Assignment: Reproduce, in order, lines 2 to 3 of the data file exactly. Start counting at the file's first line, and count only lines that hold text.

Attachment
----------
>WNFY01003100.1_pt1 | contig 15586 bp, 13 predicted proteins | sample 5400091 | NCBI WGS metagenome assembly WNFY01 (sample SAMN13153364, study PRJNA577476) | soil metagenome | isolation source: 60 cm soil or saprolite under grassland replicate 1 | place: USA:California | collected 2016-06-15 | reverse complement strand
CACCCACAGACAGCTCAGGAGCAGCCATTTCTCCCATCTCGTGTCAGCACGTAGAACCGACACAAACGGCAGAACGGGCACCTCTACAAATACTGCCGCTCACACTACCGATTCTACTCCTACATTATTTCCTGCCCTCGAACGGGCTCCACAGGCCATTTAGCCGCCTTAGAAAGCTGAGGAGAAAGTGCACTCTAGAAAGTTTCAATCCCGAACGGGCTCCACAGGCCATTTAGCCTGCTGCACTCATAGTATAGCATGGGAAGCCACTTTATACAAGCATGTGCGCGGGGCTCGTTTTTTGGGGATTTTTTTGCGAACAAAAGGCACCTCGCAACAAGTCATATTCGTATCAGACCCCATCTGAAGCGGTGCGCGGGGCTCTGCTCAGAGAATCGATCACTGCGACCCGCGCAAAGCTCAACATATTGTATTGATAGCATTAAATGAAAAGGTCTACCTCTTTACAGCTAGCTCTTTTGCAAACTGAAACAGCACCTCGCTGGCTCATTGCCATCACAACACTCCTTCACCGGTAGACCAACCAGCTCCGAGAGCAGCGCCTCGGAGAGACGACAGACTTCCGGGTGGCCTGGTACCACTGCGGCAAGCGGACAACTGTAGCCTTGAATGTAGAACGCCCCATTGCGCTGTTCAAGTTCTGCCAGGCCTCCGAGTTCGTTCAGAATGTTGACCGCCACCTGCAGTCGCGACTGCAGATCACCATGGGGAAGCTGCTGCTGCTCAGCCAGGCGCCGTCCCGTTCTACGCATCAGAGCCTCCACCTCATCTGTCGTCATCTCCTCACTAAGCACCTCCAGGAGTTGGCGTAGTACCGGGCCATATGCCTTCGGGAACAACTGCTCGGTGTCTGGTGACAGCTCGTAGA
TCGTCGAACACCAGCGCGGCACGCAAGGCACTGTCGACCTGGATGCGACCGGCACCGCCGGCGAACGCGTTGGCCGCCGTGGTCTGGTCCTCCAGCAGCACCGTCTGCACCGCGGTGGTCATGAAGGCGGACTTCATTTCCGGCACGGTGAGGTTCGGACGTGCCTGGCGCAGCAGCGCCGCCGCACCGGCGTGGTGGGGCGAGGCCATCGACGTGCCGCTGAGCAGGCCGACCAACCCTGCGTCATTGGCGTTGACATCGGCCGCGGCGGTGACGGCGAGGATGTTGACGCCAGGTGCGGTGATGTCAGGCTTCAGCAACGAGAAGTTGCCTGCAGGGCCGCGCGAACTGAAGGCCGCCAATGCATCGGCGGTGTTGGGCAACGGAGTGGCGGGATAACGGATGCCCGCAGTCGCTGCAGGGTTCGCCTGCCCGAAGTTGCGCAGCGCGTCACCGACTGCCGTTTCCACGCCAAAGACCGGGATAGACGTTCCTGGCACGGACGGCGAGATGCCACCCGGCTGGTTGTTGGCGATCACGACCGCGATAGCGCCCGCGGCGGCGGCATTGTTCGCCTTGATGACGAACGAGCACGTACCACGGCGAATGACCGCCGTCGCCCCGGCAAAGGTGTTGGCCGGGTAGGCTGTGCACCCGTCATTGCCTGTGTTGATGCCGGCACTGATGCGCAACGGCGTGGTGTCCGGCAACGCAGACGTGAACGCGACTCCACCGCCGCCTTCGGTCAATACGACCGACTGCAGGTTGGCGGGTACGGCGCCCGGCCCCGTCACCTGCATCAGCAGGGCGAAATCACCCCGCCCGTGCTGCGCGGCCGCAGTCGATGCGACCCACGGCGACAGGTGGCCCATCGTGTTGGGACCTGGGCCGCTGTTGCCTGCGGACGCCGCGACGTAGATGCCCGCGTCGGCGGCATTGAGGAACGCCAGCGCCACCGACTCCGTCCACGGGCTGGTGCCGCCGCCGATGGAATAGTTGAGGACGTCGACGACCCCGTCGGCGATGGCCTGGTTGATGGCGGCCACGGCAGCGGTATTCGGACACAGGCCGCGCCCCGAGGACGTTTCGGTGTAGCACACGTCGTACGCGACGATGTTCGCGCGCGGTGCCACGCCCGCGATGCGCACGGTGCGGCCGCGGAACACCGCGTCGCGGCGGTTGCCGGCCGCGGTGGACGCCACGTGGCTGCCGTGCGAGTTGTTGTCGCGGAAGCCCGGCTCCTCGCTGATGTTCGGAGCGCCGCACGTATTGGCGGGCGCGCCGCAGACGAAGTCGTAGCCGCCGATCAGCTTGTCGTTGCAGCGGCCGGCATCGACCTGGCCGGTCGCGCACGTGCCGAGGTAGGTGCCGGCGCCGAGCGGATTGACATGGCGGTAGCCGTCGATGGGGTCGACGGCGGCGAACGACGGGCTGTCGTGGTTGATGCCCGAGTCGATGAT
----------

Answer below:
CACCCACAGACAGCTCAGGAGCAGCCATTTCTCCCATCTCGTGTCAGCACGTAGAACCGACACAAACGGCAGAACGGGCACCTCTACAAATACTGCCGCTCACACTACCGATTCTACTCCTACATTATTTCCTGCCCTCGAACGGGCTCCACAGGCCATTTAGCCGCCTTAGAAAGCTGAGGAGAAAGTGCACTCTAGAAAGTTTCAATCCCGAACGGGCTCCACAGGCCATTTAGCCTGCTGCACTCATAGTATAGCATGGGAAGCCACTTTATACAAGCATGTGCGCGGGGCTCGTTTTTTGGGGATTTTTTTGCGAACAAAAGGCACCTCGCAACAAGTCATATTCGTATCAGACCCCATCTGAAGCGGTGCGCGGGGCTCTGCTCAGAGAATCGATCACTGCGACCCGCGCAAAGCTCAACATATTGTATTGATAGCATTAAATGAAAAGGTCTACCTCTTTACAGCTAGCTCTTTTGCAAACTGAAACAGCACCTCGCTGGCTCATTGCCATCACAACACTCCTTCACCGGTAGACCAACCAGCTCCGAGAGCAGCGCCTCGGAGAGACGACAGACTTCCGGGTGGCCTGGTACCACTGCGGCAAGCGGACAACTGTAGCCTTGAATGTAGAACGCCCCATTGCGCTGTTCAAGTTCTGCCAGGCCTCCGAGTTCGTTCAGAATGTTGACCGCCACCTGCAGTCGCGACTGCAGATCACCATGGGGAAGCTGCTGCTGCTCAGCCAGGCGCCGTCCCGTTCTACGCATCAGAGCCTCCACCTCATCTGTCGTCATCTCCTCACTAAGCACCTCCAGGAGTTGGCGTAGTACCGGGCCATATGCCTTCGGGAACAACTGCTCGGTGTCTGGTGACAGCTCGTAGA
TCGTCGAACACCAGCGCGGCACGCAAGGCACTGTCGACCTGGATGCGACCGGCACCGCCGGCGAACGCGTTGGCCGCCGTGGTCTGGTCCTCCAGCAGCACCGTCTGCACCGCGGTGGTCATGAAGGCGGACTTCATTTCCGGCACGGTGAGGTTCGGACGTGCCTGGCGCAGCAGCGCCGCCGCACCGGCGTGGTGGGGCGAGGCCATCGACGTGCCGCTGAGCAGGCCGACCAACCCTGCGTCATTGGCGTTGACATCGGCCGCGGCGGTGACGGCGAGGATGTTGACGCCAGGTGCGGTGATGTCAGGCTTCAGCAACGAGAAGTTGCCTGCAGGGCCGCGCGAACTGAAGGCCGCCAATGCATCGGCGGTGTTGGGCAACGGAGTGGCGGGATAACGGATGCCCGCAGTCGCTGCAGGGTTCGCCTGCCCGAAGTTGCGCAGCGCGTCACCGACTGCCGTTTCCACGCCAAAGACCGGGATAGACGTTCCTGGCACGGACGGCGAGATGCCACCCGGCTGGTTGTTGGCGATCACGACCGCGATAGCGCCCGCGGCGGCGGCATTGTTCGCCTTGATGACGAACGAGCACGTACCACGGCGAATGACCGCCGTCGCCCCGGCAAAGGTGTTGGCCGGGTAGGCTGTGCACCCGTCATTGCCTGTGTTGATGCCGGCACTGATGCGCAACGGCGTGGTGTCCGGCAACGCAGACGTGAACGCGACTCCACCGCCGCCTTCGGTCAATACGACCGACTGCAGGTTGGCGGGTACGGCGCCCGGCCCCGTCACCTGCATCAGCAGGGCGAAATCACCCCGCCCGTGCTGCGCGGCCGCAGTCGATGCGACCCACGGCGACAGGTGGCCCATCGTGTTGGGACCTGGGCCGCTGTTGCCTGCGGACGCCGCGACGTAGATGCCCGCGTCGGCGGCATTGAGGAACGCCAGCGCCACCGACTCCGTCCACGGGCTGGTGCCGCCGCCGATGGAATAGTTGAGGACGTCGACGACCCCGTCGGCGATGGCCTGGTTGATGGCGGCCACGGCAGCGGTATTCGGACACAGGCCGCGCCCCGAGGACGTTTCGGTGTAGCACACGTCGTACGCGACGATGTTCGCGCGCGGTGCCACGCCCGCGATGCGCACGGTGCGGCCGCGGAACACCGCGTCGCGGCGGTTGCCGGCCGCGGTGGACGCCACGTGGCTGCCGTGCGAGTTGTTGTCGCGGAAGCCCGGCTCCTCGCTGATGTTCGGAGCGCCGCACGTATTGGCGGGCGCGCCGCAGACGAAGTCGTAGCCGCCGATCAGCTTGTCGTTGCAGCGGCCGGCATCGACCTGGCCGGTCGCGCACGTGCCGAGGTAGGTGCCGGCGCCGAGCGGATTGACATGGCGGTAGCCGTCGATGGGGTCGACGGCGGCGAACGACGGGCTGTCGTGGTTGATGCCCGAGTCGATGAT